There’s plenty right with the music made before 1972, but there’s a lot wrong with the rights of music from that time.
In the latest court twist, ABS Entertainment – which owns the rights to songs by Al Green, among others – is suing iHeartRadio, Cumulus and CBS for royalties due for music not covered through the Digital Millennium Copyright Act. The three largest radio station companies already pay ASCAP, BMI and SESAC for broadcast rights through over-the-air use. The problem comes about who is due the money through digital broadcast.
Flo & Eddie of The Turtles sued SiriusXM for songs created before 1972. They were successful in finding a way to get their due for their music. The pair knows about contracts; early in their career, they couldn’t even use their real names – Mark Volman and Howard Kaylan – because someone else contractually owned it. When the pair were part of Frank Zappa’s "Mothers of Invention," they used Flo & Eddie.
Music and radio are big business, and when creative-types feel they are hemmed in by industry interests, there usually is a lashing out.
The owners of Hi Records catalog of music is bringing in three separate class action suits in California to see if they can be a successful as Flo & Eddie were against SiriusXM. It will be interesting to watch the court proceedings, as it will set a path for the future of how our collective digital history of music is stored, streamed and shared with others.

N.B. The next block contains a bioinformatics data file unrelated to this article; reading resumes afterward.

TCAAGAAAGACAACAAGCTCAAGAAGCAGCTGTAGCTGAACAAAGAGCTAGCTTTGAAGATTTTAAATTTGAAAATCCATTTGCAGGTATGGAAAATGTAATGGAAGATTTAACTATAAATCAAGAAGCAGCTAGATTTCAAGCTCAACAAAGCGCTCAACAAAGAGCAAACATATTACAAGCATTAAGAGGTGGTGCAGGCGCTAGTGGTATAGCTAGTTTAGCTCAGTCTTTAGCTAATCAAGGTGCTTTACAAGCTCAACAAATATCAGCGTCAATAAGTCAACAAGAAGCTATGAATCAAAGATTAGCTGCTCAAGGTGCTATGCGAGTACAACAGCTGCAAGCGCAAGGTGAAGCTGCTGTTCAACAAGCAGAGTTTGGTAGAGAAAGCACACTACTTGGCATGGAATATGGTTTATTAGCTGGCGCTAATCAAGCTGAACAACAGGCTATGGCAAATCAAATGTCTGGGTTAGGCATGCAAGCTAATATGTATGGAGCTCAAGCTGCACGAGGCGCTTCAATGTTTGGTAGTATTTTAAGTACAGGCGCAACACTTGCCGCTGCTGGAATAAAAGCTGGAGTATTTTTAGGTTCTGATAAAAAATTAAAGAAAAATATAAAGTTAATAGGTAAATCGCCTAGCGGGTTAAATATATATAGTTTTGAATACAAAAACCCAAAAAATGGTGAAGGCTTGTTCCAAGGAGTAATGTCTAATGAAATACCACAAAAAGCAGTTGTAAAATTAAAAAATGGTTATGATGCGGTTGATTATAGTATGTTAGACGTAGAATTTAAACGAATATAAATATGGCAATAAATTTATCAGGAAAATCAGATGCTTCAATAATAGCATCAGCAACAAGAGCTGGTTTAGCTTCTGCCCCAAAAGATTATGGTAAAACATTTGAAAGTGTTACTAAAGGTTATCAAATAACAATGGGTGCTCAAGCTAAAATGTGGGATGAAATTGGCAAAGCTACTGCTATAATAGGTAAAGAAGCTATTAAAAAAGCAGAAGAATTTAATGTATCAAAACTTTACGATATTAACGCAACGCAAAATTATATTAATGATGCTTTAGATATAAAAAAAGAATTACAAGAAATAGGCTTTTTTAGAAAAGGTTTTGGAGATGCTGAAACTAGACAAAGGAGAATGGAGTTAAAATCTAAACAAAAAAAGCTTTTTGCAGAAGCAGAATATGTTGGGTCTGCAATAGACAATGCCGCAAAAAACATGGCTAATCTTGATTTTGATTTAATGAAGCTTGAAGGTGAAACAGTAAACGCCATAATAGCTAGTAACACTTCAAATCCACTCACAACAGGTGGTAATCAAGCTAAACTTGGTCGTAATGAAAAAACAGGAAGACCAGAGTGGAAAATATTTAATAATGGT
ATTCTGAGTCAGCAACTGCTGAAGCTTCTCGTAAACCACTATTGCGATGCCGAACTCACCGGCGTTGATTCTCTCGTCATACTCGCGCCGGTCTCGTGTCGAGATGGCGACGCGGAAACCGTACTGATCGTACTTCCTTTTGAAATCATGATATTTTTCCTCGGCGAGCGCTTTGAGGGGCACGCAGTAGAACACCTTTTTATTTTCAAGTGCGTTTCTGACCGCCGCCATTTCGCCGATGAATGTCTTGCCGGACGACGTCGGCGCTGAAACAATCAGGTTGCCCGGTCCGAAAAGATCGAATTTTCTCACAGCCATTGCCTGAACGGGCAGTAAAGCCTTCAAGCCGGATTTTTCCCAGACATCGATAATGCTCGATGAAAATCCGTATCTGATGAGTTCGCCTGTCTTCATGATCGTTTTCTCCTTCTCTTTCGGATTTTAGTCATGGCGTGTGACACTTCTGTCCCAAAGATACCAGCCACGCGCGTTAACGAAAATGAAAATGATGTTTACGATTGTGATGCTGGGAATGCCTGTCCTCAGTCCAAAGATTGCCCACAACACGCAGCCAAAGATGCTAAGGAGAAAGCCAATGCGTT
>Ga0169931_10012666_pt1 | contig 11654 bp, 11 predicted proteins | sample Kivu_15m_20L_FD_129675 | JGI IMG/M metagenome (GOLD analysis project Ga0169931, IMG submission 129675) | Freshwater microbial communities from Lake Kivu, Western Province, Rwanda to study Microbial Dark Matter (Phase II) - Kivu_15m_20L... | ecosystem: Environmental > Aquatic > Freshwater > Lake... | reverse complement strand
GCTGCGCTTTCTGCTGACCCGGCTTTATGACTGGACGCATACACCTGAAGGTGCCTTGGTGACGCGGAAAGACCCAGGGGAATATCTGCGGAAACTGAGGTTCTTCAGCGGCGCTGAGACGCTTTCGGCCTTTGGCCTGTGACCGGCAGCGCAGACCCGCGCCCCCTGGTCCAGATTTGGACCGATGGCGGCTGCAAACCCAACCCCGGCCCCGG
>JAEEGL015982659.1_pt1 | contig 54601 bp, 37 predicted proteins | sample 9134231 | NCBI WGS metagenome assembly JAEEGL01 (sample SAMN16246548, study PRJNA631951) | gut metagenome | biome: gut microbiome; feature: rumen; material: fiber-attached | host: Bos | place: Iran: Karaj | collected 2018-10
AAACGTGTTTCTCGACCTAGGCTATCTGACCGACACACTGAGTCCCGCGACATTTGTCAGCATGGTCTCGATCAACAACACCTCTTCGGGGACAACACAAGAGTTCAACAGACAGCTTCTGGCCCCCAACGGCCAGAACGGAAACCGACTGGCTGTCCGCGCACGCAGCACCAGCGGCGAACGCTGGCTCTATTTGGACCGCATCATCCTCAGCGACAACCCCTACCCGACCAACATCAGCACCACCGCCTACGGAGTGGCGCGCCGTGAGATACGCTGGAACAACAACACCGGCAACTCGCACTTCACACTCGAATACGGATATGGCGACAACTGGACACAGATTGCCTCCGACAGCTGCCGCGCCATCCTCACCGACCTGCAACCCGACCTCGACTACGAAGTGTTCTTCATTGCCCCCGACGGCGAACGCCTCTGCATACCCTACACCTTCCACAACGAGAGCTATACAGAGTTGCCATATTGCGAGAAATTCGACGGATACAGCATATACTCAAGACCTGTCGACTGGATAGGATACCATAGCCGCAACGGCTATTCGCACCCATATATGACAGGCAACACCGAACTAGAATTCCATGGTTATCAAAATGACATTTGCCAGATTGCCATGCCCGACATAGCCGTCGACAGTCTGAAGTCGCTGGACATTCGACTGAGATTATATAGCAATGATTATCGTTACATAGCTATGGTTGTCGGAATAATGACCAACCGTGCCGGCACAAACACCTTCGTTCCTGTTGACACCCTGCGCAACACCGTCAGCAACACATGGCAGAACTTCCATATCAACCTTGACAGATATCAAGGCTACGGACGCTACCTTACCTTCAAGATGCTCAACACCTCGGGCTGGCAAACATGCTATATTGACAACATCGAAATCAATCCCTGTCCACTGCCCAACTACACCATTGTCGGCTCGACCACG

When digital technology advances, it takes a while for the rest of media to catch up.
Talking the talk
Time Warner Cable SportsChannel announced last week that Tristain Thomas is the Season 5 winner of the outlet’s "Talking the Talk" competition. Thomas and Dennis Krause appeared on "The Roundtable," along with WITI-TV Fox 6 Sports Director Tom Pipines, on a show this week.
Thomas, a Milwaukee native, is a medical contracting specialist in Holmen. He considers himself a sports junkie with a passion for the broadcasting industry.
"I just know this is what I was put here to do," Thomas said. "I truly hope this opportunity on ‘The Roundtable’ will be that launch pad. I’m going to work hard to make it so. This is my chance to do what I’ve always wanted to do with my life, and the time for my voice to be heard and make an impact is now."
10 years ago
Fox News Channel will present "FOX News Reporting: Timeline of Hurricane Katrina – 10th Anniversary" on at 9 p.m. on Friday. The special will feature first-hand accounts and interviews, as well as examine the timeline of events of Hurricane Katrina.
Shepard Smith, Bill Hemmer, Greta Van Susteren, Geraldo Rivera, Rick Leventhal, Steve Harrigan and Phil Keating will analyze FEMA’s preparation for the storm, the massive flooding and destruction, the response from the local, state and federal government, and the recovery of the Gulf Coast.
The program also will showcase interviews with former head of FEMA Michael Brown, former President George W. Bush chief of staff Andy Card and former Lt. Gov. Mitch Landrieu.
Media is bombarding us everywhere.
Instead of sheltering his brain from the onslaught, Steve embraces the news stories, entertainment, billboards, blogs, talk shows and everything in between.
The former writer, editor and producer in TV, radio, Web and newspapers, will be talking about what media does in our community and how it shapes who we are and what we do.